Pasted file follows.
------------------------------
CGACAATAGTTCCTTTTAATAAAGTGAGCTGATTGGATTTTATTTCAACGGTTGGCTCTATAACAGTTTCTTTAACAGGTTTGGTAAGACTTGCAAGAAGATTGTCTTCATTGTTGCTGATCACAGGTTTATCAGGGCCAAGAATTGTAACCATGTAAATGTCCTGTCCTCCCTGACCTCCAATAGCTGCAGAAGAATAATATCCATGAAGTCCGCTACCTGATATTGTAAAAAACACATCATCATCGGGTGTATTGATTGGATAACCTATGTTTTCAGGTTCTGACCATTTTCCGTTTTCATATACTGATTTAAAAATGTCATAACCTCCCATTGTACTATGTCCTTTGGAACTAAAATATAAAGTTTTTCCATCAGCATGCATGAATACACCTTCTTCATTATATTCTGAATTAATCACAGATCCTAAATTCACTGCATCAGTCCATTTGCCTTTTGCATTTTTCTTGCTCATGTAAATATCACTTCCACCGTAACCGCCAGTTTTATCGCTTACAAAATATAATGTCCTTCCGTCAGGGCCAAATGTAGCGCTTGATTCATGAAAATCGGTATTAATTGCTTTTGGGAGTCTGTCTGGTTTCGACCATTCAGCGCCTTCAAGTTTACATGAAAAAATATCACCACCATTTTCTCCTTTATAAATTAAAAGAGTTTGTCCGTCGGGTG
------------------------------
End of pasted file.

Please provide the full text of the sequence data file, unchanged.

CGACAATAGTTCCTTTTAATAAAGTGAGCTGATTGGATTTTATTTCAACGGTTGGCTCTATAACAGTTTCTTTAACAGGTTTGGTAAGACTTGCAAGAAGATTGTCTTCATTGTTGCTGATCACAGGTTTATCAGGGCCAAGAATTGTAACCATGTAAATGTCCTGTCCTCCCTGACCTCCAATAGCTGCAGAAGAATAATATCCATGAAGTCCGCTACCTGATATTGTAAAAAACACATCATCATCGGGTGTATTGATTGGATAACCTATGTTTTCAGGTTCTGACCATTTTCCGTTTTCATATACTGATTTAAAAATGTCATAACCTCCCATTGTACTATGTCCTTTGGAACTAAAATATAAAGTTTTTCCATCAGCATGCATGAATACACCTTCTTCATTATATTCTGAATTAATCACAGATCCTAAATTCACTGCATCAGTCCATTTGCCTTTTGCATTTTTCTTGCTCATGTAAATATCACTTCCACCGTAACCGCCAGTTTTATCGCTTACAAAATATAATGTCCTTCCGTCAGGGCCAAATGTAGCGCTTGATTCATGAAAATCGGTATTAATTGCTTTTGGGAGTCTGTCTGGTTTCGACCATTCAGCGCCTTCAAGTTTACATGAAAAAATATCACCACCATTTTCTCCTTTATAAATTAAAAGAGTTTGTCCGTCGGGTG